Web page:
In Conversation: Documenting the Decline with Penelope Spheeris

We chat with the legendary director about the reissue of her three-part documentary series, “The Decline of Western Civilization.”
Film + TV
In Conversation: Documenting the Decline with Penelope Spheeris

We chat with the legendary director about the reissue of her three-part documentary series, “The Decline of Western Civilization.”

Words: Jason P. Woodbury

photo courtesy Spheeris Films

July 23, 2015

Penelope Spheris

Director Penelope Spheeris admits that she wasn’t longing to revisit The Decline of Western Civilization trilogy, the three punk and metal documentaries she released between the early ’80s and late ’90s. In fact, the director, best known for the 1983 punk drama Suburbia and 1992’s Wayne’s World, had to be strong-armed into rereleasing the films by her daughter, Anna Fox.  “I knew it needed to be done, but I really didn’t like looking back over my life, because I just kinda like to keep going forward,” Spheeris says via telephone from her office in Los Angeles. “But my daughter made me do it… Four years ago I asked her to come work for me and she said, ‘Only if we do the Decline box set first.’”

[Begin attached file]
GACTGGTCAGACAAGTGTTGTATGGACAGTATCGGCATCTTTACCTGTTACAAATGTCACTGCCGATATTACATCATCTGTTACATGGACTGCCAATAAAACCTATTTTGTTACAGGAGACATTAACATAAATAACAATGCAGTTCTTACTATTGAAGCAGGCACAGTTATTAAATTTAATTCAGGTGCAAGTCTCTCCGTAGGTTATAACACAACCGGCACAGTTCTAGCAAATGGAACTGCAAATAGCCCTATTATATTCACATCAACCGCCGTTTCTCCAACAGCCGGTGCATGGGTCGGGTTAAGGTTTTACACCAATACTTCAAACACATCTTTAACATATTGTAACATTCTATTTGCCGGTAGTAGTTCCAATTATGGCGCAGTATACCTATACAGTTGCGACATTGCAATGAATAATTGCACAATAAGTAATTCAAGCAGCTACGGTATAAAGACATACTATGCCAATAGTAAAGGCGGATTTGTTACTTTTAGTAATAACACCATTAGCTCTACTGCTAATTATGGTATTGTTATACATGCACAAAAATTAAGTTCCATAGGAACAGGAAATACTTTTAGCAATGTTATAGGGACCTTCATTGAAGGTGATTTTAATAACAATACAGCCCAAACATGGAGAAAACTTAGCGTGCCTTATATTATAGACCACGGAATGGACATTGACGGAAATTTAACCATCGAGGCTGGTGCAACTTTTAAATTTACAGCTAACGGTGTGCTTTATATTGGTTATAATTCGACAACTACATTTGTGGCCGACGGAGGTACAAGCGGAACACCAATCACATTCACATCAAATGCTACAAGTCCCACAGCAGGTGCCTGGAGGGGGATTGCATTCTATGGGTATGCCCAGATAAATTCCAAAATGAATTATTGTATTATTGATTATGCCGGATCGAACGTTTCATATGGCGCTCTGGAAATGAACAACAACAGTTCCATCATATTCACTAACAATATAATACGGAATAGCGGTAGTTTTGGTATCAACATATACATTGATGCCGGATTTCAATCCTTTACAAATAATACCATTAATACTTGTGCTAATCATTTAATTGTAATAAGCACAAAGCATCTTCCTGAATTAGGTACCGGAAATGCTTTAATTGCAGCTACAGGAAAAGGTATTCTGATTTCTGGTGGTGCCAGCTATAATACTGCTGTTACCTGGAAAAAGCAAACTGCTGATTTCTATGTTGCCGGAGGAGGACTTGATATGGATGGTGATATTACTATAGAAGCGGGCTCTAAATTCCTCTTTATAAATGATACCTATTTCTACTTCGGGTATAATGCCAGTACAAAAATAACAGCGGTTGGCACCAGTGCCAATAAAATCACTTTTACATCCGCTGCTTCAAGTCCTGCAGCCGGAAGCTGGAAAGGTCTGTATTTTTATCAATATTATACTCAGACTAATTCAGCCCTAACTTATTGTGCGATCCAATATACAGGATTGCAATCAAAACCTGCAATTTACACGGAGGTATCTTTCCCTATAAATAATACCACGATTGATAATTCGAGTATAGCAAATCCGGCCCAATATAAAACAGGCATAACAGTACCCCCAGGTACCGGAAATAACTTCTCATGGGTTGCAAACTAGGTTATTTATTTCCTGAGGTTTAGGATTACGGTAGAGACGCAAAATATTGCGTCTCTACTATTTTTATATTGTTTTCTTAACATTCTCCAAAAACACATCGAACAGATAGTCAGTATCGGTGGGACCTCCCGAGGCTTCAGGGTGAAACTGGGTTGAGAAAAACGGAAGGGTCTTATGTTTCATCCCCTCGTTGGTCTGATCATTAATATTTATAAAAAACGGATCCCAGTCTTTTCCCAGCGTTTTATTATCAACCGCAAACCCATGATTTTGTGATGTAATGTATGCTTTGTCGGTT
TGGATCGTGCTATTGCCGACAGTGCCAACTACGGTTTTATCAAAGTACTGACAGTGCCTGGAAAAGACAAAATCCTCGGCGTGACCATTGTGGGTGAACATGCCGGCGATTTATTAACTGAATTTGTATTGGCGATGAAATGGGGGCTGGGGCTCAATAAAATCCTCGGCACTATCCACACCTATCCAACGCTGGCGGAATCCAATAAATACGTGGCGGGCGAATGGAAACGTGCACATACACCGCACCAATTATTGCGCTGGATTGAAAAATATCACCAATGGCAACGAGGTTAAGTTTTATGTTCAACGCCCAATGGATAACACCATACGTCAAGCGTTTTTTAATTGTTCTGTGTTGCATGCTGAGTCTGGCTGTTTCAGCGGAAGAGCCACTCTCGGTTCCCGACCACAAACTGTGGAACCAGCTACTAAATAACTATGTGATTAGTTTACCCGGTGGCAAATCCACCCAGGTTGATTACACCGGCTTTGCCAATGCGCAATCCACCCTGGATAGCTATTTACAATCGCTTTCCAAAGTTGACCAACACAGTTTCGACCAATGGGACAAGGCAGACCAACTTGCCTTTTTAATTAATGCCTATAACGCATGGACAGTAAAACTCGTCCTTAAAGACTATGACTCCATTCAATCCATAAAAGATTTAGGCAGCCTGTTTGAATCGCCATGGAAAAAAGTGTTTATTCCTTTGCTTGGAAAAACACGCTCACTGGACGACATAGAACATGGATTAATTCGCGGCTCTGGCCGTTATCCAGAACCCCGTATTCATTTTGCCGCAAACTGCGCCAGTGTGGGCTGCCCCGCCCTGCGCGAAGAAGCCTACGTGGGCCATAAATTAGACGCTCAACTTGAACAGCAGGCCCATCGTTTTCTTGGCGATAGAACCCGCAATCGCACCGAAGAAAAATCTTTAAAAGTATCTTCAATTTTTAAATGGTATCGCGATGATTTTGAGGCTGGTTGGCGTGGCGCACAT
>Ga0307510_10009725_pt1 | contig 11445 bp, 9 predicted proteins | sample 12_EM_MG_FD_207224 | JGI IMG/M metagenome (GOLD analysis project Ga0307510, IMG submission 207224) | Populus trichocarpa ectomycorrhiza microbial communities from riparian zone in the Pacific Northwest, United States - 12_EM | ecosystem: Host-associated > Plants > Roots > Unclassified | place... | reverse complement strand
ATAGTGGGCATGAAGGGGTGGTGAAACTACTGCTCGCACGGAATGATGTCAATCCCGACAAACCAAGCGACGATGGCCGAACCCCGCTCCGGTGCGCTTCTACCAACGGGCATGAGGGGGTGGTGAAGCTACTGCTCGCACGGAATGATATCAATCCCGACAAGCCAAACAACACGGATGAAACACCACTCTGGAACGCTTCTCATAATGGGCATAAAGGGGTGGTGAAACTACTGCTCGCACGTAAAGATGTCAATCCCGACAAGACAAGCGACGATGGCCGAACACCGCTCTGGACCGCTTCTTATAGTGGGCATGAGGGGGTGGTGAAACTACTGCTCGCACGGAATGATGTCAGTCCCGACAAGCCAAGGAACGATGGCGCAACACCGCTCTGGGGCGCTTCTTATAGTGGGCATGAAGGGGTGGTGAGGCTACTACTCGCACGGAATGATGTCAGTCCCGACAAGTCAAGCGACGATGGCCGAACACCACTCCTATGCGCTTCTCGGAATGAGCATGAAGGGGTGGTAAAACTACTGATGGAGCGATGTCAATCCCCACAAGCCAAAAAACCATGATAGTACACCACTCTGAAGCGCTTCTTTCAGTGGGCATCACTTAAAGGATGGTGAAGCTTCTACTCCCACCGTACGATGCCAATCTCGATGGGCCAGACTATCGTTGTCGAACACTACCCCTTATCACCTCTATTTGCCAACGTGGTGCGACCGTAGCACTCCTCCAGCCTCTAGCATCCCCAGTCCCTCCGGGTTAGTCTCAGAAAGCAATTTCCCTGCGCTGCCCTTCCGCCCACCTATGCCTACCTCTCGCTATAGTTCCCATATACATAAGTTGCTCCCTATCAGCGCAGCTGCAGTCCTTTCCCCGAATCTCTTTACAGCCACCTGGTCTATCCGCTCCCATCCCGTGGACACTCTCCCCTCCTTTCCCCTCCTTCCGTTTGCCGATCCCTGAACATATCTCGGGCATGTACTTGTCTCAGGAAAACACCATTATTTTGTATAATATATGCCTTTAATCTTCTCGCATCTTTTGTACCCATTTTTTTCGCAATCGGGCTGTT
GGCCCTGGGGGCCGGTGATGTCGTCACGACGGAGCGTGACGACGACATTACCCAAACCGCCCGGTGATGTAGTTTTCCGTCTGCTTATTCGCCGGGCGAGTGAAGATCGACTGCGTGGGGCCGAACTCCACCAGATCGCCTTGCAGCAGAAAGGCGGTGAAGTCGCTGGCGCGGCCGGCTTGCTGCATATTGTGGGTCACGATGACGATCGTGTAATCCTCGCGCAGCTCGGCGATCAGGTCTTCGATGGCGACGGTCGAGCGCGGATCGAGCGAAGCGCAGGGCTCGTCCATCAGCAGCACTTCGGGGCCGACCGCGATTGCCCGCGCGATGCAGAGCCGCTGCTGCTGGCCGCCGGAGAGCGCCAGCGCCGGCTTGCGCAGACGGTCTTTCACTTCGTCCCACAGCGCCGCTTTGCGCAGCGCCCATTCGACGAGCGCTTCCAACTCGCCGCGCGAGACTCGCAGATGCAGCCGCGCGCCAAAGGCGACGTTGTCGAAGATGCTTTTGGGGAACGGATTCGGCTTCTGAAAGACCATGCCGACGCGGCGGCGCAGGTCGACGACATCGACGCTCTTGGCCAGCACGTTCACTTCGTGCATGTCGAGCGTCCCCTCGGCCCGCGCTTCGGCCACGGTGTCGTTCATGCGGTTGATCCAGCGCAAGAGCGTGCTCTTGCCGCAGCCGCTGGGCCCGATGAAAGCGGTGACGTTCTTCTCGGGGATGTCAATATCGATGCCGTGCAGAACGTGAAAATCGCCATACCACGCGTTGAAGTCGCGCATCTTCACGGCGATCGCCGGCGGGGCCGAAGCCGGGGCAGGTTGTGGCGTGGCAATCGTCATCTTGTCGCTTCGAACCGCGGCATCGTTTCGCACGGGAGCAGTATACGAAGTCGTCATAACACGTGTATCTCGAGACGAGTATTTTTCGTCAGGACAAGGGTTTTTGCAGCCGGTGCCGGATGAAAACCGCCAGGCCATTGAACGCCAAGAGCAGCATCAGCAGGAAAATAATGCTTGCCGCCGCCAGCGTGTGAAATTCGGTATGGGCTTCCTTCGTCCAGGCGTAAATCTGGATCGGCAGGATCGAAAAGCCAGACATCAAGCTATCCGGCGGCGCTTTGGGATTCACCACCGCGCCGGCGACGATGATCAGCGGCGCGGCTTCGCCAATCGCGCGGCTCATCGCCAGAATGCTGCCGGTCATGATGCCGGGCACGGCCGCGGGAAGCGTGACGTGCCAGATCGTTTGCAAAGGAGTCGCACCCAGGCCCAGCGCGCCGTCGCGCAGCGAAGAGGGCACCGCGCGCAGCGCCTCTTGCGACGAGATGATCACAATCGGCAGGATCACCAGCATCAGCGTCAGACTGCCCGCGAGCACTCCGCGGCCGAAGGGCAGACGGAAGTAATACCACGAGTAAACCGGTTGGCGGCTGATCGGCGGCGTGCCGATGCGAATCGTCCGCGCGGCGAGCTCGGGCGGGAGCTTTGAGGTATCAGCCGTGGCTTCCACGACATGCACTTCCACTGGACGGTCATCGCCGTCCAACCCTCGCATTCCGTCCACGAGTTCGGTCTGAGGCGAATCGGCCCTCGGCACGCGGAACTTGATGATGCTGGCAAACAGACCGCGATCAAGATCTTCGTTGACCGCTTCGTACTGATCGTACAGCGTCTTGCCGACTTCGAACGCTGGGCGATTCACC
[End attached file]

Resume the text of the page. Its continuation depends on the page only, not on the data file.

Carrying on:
Packaged together with extended interviews and commentary from Spheeris, the new trilogy set released by Shout! Factory features restored versions of 1981’s The Decline of Western Civilization, which focuses on the Los Angeles punk scene and bands like Black Flag, X, The Germs, and Fear; 1988’s The Decline of Western Civilization Part II: The Metal Years, which profiles rockers W.A.S.P., Ozzy Osbourne, Kiss, and Poison; and 1998’s unreleased The Decline of Western Civilization Part III, which features crust punk bands like Final Conflict and Naked Aggression, and examines the daily lives of gutter punks in LA. The set allows one to view the common thread connecting Spheeris’s films, the balance between optimism and delusion, between absurd humor and unrepentant vulgarity, and in the case of the third film, a kind of quiet melancholy.